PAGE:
Classical music has a remarkable capacity to inspire. It can lift your mood in an instant (making it an effective anti-depressant), assist you in your work, and provide the soundtrack to your life. It is also more accessible than ever before thanks to the Music Animation Machine—the work of Stephen Malinowski. Through this, we can now observe, in vivid detail, what happens in some of the finest masterpieces ever composed.
Making the videos you see below requires entering a score of music into notation software, and synchronizing it to the recording. The music has to be adjusted to the score as a performer can often add, change, or miss notes. Animation is then designed for the video, before rendering and assembly occurs in a video editing program. The audio, titles, and credits are subsequently added and the video is uploaded online (for a detailed look at the process see this diagram). Whilst I can report this in a succinct paragraph, each video takes a great deal of time to construct.
You can visit Stephen Malinowski’s YouTube channel, smalin, for an extensive range of animated music.
Frédéric Chopin (1810–1849) was a Polish composer famed for his emotive piano compositions. He spent much of his life in Paris, but snubbed a celebrity lifestyle in favor of relative solitude. He rarely performed in public, preferring intimate performances in his flat.
Ludwig van Beethoven (1770–1827) remains one of the finest composers in history. Famously, his hearing began to deteriorate circa 1800, and much of his later work was created despite being deaf.
Also known as Piano Sonata No. 14 in C-sharp minor “Quasi una fantasia,” this piece was completed in 1801. This is the famous first movement.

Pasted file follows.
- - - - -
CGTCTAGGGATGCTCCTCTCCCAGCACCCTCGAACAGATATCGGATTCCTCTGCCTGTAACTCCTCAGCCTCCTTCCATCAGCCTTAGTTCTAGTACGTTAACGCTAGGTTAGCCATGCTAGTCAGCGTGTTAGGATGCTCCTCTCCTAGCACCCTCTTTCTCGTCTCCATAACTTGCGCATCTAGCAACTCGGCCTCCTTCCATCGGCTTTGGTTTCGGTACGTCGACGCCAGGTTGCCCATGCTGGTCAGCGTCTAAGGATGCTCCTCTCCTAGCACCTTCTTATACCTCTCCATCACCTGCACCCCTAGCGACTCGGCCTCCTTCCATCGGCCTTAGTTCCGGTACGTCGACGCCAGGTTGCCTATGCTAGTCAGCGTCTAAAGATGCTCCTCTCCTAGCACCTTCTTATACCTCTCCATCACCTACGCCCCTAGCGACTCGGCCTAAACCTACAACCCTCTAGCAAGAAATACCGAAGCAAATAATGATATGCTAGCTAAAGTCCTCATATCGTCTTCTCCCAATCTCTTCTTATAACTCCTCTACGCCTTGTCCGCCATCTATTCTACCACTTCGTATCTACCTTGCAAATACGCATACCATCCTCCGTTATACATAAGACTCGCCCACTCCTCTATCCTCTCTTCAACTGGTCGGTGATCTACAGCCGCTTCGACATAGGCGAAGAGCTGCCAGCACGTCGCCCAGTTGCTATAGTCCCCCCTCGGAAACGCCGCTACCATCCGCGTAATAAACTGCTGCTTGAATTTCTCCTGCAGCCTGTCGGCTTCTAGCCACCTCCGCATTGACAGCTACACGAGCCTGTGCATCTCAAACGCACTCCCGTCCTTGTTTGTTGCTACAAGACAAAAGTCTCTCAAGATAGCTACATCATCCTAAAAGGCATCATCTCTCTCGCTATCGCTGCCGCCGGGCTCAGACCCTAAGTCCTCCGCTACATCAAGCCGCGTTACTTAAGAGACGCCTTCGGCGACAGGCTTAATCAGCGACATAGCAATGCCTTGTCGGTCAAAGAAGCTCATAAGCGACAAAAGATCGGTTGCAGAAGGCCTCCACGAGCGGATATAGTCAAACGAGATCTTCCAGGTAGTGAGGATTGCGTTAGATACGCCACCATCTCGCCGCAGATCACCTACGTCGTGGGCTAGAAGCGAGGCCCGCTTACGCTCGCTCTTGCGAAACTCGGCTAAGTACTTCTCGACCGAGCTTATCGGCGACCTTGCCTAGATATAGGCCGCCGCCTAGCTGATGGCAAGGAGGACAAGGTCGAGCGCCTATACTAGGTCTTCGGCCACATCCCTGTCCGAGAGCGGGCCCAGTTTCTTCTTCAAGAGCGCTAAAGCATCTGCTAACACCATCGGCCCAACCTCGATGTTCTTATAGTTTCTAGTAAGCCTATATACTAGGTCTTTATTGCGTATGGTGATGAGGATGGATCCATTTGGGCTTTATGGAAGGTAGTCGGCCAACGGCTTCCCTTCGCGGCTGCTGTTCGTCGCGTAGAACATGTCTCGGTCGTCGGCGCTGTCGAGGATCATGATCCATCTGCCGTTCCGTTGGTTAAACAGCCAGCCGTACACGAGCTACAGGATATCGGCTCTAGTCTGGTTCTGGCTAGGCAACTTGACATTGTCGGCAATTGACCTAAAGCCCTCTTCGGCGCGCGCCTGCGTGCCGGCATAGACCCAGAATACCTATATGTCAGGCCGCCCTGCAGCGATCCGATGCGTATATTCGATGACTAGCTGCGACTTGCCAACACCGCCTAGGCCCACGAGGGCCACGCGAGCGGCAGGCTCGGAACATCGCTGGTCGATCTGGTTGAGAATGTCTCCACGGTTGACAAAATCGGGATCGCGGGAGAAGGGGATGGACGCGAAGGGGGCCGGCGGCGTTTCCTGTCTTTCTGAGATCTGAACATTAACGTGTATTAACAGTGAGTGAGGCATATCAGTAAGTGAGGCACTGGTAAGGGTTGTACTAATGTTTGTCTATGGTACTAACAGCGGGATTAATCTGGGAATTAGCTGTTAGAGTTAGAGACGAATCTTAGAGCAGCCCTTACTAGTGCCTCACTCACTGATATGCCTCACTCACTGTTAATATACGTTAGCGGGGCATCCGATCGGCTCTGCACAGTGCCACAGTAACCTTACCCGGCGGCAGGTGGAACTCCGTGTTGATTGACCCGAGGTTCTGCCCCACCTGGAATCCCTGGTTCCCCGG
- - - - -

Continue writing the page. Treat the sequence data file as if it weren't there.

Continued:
Wolfgang Amadeus Mozart’s (1756–1791) startling genius saw him compose over 600 pieces. A virtuoso performer, he had concertos and operas on the go before he was 10, and died mysteriously at only 35.
Antonio Vivaldi (1678–1741) was a Baroque composer famed for his violin skills. He’s perhaps best known for The Four Seasons, composed in 1723. This is the fourth concerto of the set—Winter.
Johann Pachelbel (1653–1706) was a German Baroque composer. Unfortunately, much of his work has been lost, and this piece lay forgotten for hundreds of years. It was re-published in 1919 and has since become a much celebrated work.
This is August Wilhelmj’s arrangement of Bach’s Orchestral Suite No. 3 in D major. The original piece was finished circa 1720, with Wilhelmj adapting the second movement in the late 19th century.
Bach’s compositions are renowned for their emotional intensity. As a consequence, his work is highly regarded in cultural circles for its artistic depth.
Bach’s music gained popularity after a revival during the 19th century. He remains one of the major names associated with great composers.
Franz Schubert (1797–1828) was an Austrian composer. He lived to only 32, but still composed 600 Lieder, ten symphonies, operas, chamber music, and much more. Despite his prolific nature, he was unappreciated during his era. He’s now considered an all-time great.
Felix Mendelssohn (1809–1847) was a German composer during the Romantic period. He helped re-popularize Bach’s music during his time.
Mendelssohn’s extensive body of work includes symphonies, oratorios, and chamber music. As a composer, he was reassessed in the 20th century and has since become increasingly popular, having suffered restrictive anti-Semitism during his lifetime.
Thomas Tallis (1505–1585) is regarded as one of England’s finest-ever composers. Here is a mesmerizing composition from 1570—it’s for eight choirs of five voices each (soprano, alto, tenor, baritone, and bass). As it requires forty competent singers who can meet the motet’s demands, it is rarely performed.
George Friedrich Handel’s (1685–1759) famous piece has been used extensively in modern culture. The chorus is taken from Handel’s 1741 Messiah oratorio. The famous section appears in Part II of III.
Johannes Brahms (1833–1897) proved a hugely influential composer whose innovative music inspired a new generation.
This piano quartet was composed in 1875. Brahms’s approach to music was to keep the “purity” of famous composers such as Mozart and Beethoven, but to modernize compositions.
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